LONDON (Reuters) - Morrisons, Britain’s fourth-biggest supermarket chain, said on Thursday its turnaround was gaining momentum as it attracted more customers, enabling it to beat forecasts and report a sixth consecutive quarter of underlying sales growth.
The company, based in Bradford, England, said it served over half a million additional customers a week in its first quarter, a year-on-year rise of 4.6 percent.
“That’s more customers buying more from Morrisons as we continue to make improvements across the whole shopping trip,” Chief Executive David Potts told reporters.
A former executive of market leader Tesco, Potts joined Morrisons in 2015 tasked with reviving the group after it was badly damaged by the rise of discounters Aldi and Lidl in its northern England heartland.
He has delivered a steady improvement in trading, helped by more competitive prices, improved product ranges and availability and better customer service, resulting in a 27 percent rise in the company’s shares over the last year.
He said the first quarter was also boosted by better execution of the key events of Valentine’s Day, Mother’s Day and Easter, expansion of premium and healthy eating ranges and the extension of its Nutmeg brand into womenswear and baby and child accessories.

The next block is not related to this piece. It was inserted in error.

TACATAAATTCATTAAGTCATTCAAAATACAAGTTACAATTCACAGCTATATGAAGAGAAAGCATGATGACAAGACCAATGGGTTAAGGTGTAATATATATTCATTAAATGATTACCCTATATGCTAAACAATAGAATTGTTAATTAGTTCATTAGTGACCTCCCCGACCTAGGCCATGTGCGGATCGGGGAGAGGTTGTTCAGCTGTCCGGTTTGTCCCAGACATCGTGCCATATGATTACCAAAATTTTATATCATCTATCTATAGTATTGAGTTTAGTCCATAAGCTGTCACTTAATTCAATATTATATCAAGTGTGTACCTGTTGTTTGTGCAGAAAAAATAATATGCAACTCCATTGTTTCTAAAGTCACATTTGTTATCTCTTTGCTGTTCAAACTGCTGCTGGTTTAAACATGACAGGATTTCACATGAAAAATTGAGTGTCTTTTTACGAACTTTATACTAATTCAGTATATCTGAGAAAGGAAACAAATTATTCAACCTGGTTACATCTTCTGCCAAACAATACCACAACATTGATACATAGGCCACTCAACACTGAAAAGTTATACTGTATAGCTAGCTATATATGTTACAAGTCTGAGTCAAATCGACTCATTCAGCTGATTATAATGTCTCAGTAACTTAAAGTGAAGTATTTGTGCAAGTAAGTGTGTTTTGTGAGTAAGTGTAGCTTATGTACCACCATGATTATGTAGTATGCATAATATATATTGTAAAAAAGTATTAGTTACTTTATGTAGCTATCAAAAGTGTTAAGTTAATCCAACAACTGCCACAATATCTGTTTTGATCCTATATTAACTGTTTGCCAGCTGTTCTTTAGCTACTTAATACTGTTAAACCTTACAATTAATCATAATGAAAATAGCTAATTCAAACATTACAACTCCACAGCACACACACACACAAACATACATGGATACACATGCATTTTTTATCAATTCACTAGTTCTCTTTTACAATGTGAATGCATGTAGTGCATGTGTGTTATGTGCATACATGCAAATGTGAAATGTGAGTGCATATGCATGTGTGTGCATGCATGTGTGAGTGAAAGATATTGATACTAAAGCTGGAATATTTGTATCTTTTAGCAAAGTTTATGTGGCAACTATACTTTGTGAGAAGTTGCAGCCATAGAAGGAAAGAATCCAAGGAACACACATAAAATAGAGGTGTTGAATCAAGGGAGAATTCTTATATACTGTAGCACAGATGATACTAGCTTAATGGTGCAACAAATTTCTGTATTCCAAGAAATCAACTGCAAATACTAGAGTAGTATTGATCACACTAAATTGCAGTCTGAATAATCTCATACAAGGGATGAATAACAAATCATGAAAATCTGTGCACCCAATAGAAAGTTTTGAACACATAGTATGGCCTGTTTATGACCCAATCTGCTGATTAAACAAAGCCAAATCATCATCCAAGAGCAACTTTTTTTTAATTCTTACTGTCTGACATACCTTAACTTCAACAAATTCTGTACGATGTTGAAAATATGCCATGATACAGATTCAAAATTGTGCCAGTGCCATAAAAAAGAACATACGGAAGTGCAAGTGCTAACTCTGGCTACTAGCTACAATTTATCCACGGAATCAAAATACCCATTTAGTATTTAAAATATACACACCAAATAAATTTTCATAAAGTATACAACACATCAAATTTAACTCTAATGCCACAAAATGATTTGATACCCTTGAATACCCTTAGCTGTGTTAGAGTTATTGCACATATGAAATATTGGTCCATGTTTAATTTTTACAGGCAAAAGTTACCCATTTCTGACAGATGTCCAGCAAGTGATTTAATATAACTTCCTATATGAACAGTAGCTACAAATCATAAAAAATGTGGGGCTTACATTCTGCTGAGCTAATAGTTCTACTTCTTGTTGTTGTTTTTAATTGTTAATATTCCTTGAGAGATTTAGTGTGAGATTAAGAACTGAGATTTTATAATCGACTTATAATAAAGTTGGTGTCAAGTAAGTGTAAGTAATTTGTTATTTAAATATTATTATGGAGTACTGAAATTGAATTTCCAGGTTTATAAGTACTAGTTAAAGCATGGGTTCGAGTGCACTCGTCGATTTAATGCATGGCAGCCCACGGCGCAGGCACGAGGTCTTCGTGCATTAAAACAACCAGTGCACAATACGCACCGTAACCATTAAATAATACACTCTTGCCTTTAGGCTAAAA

“The biggest and most important thing for confidence within a retailer is momentum in the sales line,” said Potts. “We’re on the right track.”
Morrisons said group like-for-like sales, excluding fuel, rose 3.4 percent in the 13 weeks to April 30. That topped the 1.8 percent growth expected by analysts on average and growth of 2.5 percent achieved in the previous quarter.
Shares in Morrisons reversed early gains to be down 0.5 percent at 237.7 pence at 0906 GMT, reflecting some concern over the inflationary outlook.
Morrisons said there was some inflation during the period, as imported food prices were affected by the weaker pound. However, Chief Financial Officer Trevor Strain said Morrisons’ inflation was “significantly less” than the 2.6 percent reported for the sector by Kantar Worldpanel on Wednesday.
On Wednesday Britain’s No. 2 supermarket Sainsbury’s reported a third straight year of profit decline and said the market was challenging with non-food sales vulnerable to reduced consumer confidence and a marked slowdown in real pay growth.
“While Morrisons’ performance is noteworthy, it still operates in an extremely difficult trading environment ... rising prices and its eventual impact on consumer spending does pose a challenge for the sector,” said Himanshu Pal, vice president of researcher Kantar Retail.
Morrisons said its expectations and guidance for 2017-18 were unchanged.
Prior to Thursday’s update, analysts’ average forecast for 2017-18 underlying pretax profit was 371 million pounds, up from 337 million in 2016-17, which marked the first rise in five years.
Morrisons has a long way to go to reach previous profit levels. It made 935 million pounds in its 2011-12 year.
“There’s a whole lot more to do,” said Potts.
Editing by Jason Neely and David Evans